12/16/2006

Call

"In our rush to feminism and fair play for women (which I, myself, still advocate) and financial solvency, the critical role of mothering has been relegated, and children are now raised by rotating caregivers rather than mothers and fathers. It’s against our design, and it doesn’t work. Our children are becoming insecurely attached and unattached en masse, which has dire consequences on their forming personality. I wonder if all the politically chauvinistic and patriotic Americans would pay attention if they understood that daycare is undermining our advantage. Our citizens are becoming less than mediocre on average. That will be our legacy." Dr. Faye Snyder, PsyD, Founder of the Causal Theory. (Post Script: I am getting some passionate feedback about this quote. I think it is being received as rather politically incorrect, and understandably so. Dr. Faye's voice can be a bit harsh sounding, but I don't mind. I would rather be on red-alert about dangers to children than just hope they'll turn out okay. She doesn't pussyfoot around like some parent-protecting therapists and I love her for that. She's all about the kids, as it should be. Join in with your two cents! This is the most fun I've had in months.)

6 Comments:

Anonymous Anonymous said...

Oh darling I can say I agree full heartedly.

Mothering has completely overshadowed any other enjoyable work I have done.

It is so so challenging some days-especially as my son has days as you described in the last post-because I know that my response is so very important.

I really enjoyed catching up with what you have been up to tonight. Happy you are writing and posting pics of that beautiful boy.
Love and hugs

12/17/2006 11:16:00 PM  
Anonymous Lana said...

I don't suppose you really will care all that much, but I had to let you know I wil no longer be visiting your site. I really felt connected for a long time to your words, but the last post and other things you have written have utterly and completely isolated me from you. As a full time psychologist and consultant who is also raising two fabulous sons, I feel as though my choices are not respected by you...or worse yet are utterly dismissed. It is unfortunate, that such a powerful and articulate woman and writer would choose to alienate other women who have made the choice to parent and work away from the home. From a psychological background, I couldn't disagree more with the sentiment that parents who work outside of the home put their children at risk of attachment disorders. I have seen far more unhealthy parents who are home full time with their children, and know that there are multiple factors to childhood disorders such as ADD and such. Your comments are damamging and judgemental, and while I respect they are your opinions, I pray no one who reads them believes they are fact, or even widely accepted theories.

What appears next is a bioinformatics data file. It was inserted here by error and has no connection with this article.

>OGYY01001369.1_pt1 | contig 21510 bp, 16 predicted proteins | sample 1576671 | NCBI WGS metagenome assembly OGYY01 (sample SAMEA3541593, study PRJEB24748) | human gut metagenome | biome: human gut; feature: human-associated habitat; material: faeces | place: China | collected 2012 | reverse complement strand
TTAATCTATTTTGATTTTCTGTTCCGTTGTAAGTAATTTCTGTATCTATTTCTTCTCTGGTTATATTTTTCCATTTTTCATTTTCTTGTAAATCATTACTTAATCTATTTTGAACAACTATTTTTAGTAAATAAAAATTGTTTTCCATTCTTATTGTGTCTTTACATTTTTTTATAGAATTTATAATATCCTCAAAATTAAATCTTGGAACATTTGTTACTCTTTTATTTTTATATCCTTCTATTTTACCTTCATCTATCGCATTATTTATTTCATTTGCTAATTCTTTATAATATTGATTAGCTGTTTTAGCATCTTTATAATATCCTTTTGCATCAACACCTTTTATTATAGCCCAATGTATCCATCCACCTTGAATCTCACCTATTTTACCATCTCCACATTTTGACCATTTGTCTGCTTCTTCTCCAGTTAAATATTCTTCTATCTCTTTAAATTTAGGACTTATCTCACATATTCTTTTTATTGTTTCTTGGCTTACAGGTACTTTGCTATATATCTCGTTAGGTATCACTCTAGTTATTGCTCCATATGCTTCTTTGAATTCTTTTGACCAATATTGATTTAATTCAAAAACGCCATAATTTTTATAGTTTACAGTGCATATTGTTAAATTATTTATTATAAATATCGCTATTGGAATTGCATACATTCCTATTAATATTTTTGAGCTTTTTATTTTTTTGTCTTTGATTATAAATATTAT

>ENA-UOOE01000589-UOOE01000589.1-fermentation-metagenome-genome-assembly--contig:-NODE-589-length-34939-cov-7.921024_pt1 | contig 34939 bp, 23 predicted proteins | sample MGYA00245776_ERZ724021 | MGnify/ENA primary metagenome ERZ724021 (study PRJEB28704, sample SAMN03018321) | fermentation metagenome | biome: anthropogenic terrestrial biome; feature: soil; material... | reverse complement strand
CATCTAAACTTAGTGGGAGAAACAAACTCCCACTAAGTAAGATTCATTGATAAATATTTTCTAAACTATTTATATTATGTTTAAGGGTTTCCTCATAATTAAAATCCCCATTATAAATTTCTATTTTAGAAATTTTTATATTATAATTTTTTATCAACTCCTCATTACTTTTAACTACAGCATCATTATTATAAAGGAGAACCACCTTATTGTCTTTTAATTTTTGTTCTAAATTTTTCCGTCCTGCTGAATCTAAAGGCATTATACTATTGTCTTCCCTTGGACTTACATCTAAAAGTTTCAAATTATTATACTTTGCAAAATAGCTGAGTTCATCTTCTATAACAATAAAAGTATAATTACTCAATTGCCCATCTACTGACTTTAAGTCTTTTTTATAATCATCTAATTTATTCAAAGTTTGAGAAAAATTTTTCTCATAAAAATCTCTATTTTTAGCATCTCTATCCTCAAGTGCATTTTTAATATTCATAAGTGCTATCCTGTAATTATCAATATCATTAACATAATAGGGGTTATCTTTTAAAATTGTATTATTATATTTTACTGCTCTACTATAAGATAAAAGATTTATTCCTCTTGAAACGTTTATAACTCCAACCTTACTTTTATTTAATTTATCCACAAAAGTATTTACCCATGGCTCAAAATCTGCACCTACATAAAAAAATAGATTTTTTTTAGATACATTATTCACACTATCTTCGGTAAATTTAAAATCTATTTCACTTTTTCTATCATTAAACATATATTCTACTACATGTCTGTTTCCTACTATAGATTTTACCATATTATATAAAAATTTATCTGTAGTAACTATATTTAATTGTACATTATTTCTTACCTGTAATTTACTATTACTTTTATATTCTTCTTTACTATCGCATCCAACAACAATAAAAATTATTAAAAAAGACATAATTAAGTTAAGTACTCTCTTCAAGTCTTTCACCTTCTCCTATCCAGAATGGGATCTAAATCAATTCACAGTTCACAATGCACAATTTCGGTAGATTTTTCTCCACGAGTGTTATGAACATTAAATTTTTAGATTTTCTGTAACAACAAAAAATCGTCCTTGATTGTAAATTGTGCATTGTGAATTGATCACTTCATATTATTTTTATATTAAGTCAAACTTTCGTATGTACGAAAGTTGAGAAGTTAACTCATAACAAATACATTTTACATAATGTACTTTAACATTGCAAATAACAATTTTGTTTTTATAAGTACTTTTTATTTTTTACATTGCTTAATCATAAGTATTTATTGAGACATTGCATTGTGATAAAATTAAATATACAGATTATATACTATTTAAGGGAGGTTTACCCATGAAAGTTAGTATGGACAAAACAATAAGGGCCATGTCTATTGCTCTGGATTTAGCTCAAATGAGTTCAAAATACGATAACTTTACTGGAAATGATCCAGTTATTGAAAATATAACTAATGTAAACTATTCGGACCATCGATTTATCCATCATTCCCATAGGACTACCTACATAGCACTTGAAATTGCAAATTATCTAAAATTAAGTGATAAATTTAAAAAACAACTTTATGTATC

Anyway, I can no longer spend my time and energy with someone who is so clearly judging my parenting. I think it is so sad in a world where women must fight for their rights to be whomever the choose to be...working mom, stay at home mom, not a mom etc...to have other women be so unsupportive.

12/18/2006 06:36:00 AM  
Blogger OmmmMaggie said...

I love your posts and I love you, you know my dear Pixie.